New study shows Prozac no better than placebo in treating autism

pharmafile | October 23, 2019 | News story | Research and Development  

A small study has found that the commonly prescribed medication for kids and teenagers with autism is no more effective than placebo in controlling obsessive-compulsive behaviours.

The results of the study were published in Jama and cause severe doubt on the prescription of selective serotonin reuptake inhibitors or SSRIs, to treat children with autism who have certain negative behaviours.

Neumyer, medical director of the Massachusetts General Hospital Lurie Center for Autism said: “We really don’t have any good medications that have yet been studied in children with autism for these behaviours.

“This is obviously a problem.”

Currently speaking SSRIs account for a quarter to a third of all prescriptions to children and teens with autism and despite their broad use there is little evidence for their effectiveness in autism spectrum disorders in children.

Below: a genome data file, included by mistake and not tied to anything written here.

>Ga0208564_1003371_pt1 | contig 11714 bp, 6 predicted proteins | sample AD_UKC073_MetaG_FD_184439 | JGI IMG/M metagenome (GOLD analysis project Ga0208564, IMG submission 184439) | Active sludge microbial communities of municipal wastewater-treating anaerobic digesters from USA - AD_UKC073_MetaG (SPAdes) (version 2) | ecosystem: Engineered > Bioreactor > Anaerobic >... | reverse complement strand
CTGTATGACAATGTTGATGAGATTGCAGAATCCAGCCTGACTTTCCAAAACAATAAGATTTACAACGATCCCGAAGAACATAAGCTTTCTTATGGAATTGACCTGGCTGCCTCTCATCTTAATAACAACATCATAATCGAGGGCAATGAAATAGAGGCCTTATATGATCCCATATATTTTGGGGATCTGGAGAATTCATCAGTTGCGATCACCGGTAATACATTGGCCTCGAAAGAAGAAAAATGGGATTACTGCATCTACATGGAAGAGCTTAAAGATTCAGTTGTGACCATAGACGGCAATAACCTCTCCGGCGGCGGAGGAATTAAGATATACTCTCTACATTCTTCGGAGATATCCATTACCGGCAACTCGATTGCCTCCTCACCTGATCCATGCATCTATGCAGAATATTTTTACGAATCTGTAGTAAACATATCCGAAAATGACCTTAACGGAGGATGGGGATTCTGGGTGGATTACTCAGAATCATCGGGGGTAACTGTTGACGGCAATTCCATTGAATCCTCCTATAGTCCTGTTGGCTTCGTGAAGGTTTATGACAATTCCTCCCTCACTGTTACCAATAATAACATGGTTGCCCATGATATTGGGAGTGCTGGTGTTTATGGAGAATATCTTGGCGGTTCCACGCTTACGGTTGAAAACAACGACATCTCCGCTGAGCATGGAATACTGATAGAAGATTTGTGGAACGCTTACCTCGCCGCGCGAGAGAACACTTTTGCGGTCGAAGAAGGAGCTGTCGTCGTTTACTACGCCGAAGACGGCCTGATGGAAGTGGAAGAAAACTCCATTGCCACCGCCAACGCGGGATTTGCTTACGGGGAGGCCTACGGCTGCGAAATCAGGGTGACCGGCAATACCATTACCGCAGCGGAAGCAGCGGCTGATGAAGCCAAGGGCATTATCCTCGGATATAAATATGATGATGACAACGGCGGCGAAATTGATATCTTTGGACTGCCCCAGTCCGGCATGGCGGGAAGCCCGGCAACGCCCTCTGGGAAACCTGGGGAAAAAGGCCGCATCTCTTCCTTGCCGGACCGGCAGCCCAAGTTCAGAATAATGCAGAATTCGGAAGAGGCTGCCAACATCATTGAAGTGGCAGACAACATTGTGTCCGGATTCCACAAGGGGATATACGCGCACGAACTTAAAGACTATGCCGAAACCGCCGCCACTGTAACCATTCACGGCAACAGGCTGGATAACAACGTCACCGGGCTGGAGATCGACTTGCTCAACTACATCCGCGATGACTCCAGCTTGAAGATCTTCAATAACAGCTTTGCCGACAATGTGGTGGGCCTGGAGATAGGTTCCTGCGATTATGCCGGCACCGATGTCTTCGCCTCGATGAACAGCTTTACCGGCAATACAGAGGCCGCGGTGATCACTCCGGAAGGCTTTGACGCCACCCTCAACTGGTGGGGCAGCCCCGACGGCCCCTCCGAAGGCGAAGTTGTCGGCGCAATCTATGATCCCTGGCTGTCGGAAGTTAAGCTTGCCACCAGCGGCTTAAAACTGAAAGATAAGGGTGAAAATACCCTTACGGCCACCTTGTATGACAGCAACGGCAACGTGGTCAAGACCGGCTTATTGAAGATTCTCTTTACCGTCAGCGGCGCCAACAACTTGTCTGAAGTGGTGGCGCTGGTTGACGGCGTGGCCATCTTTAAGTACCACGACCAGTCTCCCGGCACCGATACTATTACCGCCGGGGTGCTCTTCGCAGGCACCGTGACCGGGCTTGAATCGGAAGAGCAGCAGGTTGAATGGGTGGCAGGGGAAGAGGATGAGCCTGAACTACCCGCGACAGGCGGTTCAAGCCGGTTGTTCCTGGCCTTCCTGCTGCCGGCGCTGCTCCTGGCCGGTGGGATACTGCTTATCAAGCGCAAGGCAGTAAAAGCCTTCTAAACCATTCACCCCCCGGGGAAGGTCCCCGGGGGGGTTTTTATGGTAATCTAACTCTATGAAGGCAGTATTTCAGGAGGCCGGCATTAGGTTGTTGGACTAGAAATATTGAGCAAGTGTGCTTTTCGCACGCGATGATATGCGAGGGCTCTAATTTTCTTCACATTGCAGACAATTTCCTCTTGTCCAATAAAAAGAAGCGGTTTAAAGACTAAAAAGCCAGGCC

In one of the studies, 109 youngsters aged between 7 and 18 completed a four month trial in which they were randomly assigned to receive a low dose of 20 or 30 milligrams of fluoxetine. The researchers tracked changes in their obsessive compulsive symptoms and at first the fluoxetine group appeared to show a slight easing of obsessive-compulsive symptoms after four months. However after including factors such as age, sex, and the severity of symptoms, the difference became somewhat permissible.

A 2013 review supported the new findings as it analysed nine clinical trials involving 320 participants and found that SSRIs found not therapeutic benefit for children and adolescents, however authors of the study did call for larger scale attempts to assess the question better.

Neumeyer went on to say that: “It’s really important that negative results are published. The new study shows that SSRIs are not the medications clinicians should go to first.”

Nik Kiran

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